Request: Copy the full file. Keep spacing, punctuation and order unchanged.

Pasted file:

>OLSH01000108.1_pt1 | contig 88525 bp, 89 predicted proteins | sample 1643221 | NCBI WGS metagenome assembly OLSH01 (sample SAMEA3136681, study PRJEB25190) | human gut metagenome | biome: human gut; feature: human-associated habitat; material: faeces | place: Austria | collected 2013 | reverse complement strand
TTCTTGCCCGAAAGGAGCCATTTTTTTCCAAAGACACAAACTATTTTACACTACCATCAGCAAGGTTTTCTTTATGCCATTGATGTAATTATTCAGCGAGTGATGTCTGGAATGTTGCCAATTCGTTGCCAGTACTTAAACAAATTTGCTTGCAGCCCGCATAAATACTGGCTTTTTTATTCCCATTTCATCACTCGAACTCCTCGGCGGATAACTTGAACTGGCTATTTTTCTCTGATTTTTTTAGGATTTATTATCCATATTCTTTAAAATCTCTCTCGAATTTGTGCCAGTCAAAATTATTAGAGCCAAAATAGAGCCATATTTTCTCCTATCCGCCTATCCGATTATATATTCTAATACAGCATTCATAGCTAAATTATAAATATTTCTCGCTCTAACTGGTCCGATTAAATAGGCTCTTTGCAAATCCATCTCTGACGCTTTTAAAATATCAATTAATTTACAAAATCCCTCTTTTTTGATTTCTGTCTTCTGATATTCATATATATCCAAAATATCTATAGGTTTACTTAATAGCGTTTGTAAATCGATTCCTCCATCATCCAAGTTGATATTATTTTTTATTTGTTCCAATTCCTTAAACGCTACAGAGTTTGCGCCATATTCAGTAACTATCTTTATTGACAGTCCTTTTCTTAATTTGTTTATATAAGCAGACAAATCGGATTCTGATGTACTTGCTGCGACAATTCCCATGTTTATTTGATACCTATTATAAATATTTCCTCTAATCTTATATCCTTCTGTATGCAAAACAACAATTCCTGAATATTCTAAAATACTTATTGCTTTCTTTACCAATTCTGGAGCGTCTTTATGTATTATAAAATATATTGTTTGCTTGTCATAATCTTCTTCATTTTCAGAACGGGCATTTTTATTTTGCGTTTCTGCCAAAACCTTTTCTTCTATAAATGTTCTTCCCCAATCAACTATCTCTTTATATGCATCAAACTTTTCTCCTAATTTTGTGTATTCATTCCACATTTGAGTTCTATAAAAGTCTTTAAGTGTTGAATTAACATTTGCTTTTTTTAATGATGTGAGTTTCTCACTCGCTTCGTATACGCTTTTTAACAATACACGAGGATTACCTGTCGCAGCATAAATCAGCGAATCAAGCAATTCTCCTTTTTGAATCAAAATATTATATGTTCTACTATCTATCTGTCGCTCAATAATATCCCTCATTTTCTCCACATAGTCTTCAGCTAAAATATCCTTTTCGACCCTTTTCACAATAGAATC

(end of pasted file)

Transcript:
>OLSH01000108.1_pt1 | contig 88525 bp, 89 predicted proteins | sample 1643221 | NCBI WGS metagenome assembly OLSH01 (sample SAMEA3136681, study PRJEB25190) | human gut metagenome | biome: human gut; feature: human-associated habitat; material: faeces | place: Austria | collected 2013 | reverse complement strand
TTCTTGCCCGAAAGGAGCCATTTTTTTCCAAAGACACAAACTATTTTACACTACCATCAGCAAGGTTTTCTTTATGCCATTGATGTAATTATTCAGCGAGTGATGTCTGGAATGTTGCCAATTCGTTGCCAGTACTTAAACAAATTTGCTTGCAGCCCGCATAAATACTGGCTTTTTTATTCCCATTTCATCACTCGAACTCCTCGGCGGATAACTTGAACTGGCTATTTTTCTCTGATTTTTTTAGGATTTATTATCCATATTCTTTAAAATCTCTCTCGAATTTGTGCCAGTCAAAATTATTAGAGCCAAAATAGAGCCATATTTTCTCCTATCCGCCTATCCGATTATATATTCTAATACAGCATTCATAGCTAAATTATAAATATTTCTCGCTCTAACTGGTCCGATTAAATAGGCTCTTTGCAAATCCATCTCTGACGCTTTTAAAATATCAATTAATTTACAAAATCCCTCTTTTTTGATTTCTGTCTTCTGATATTCATATATATCCAAAATATCTATAGGTTTACTTAATAGCGTTTGTAAATCGATTCCTCCATCATCCAAGTTGATATTATTTTTTATTTGTTCCAATTCCTTAAACGCTACAGAGTTTGCGCCATATTCAGTAACTATCTTTATTGACAGTCCTTTTCTTAATTTGTTTATATAAGCAGACAAATCGGATTCTGATGTACTTGCTGCGACAATTCCCATGTTTATTTGATACCTATTATAAATATTTCCTCTAATCTTATATCCTTCTGTATGCAAAACAACAATTCCTGAATATTCTAAAATACTTATTGCTTTCTTTACCAATTCTGGAGCGTCTTTATGTATTATAAAATATATTGTTTGCTTGTCATAATCTTCTTCATTTTCAGAACGGGCATTTTTATTTTGCGTTTCTGCCAAAACCTTTTCTTCTATAAATGTTCTTCCCCAATCAACTATCTCTTTATATGCATCAAACTTTTCTCCTAATTTTGTGTATTCATTCCACATTTGAGTTCTATAAAAGTCTTTAAGTGTTGAATTAACATTTGCTTTTTTTAATGATGTGAGTTTCTCACTCGCTTCGTATACGCTTTTTAACAATACACGAGGATTACCTGTCGCAGCATAAATCAGCGAATCAAGCAATTCTCCTTTTTGAATCAAAATATTATATGTTCTACTATCTATCTGTCGCTCAATAATATCCCTCATTTTCTCCACATAGTCTTCAGCTAAAATATCCTTTTCGACCCTTTTCACAATAGAATC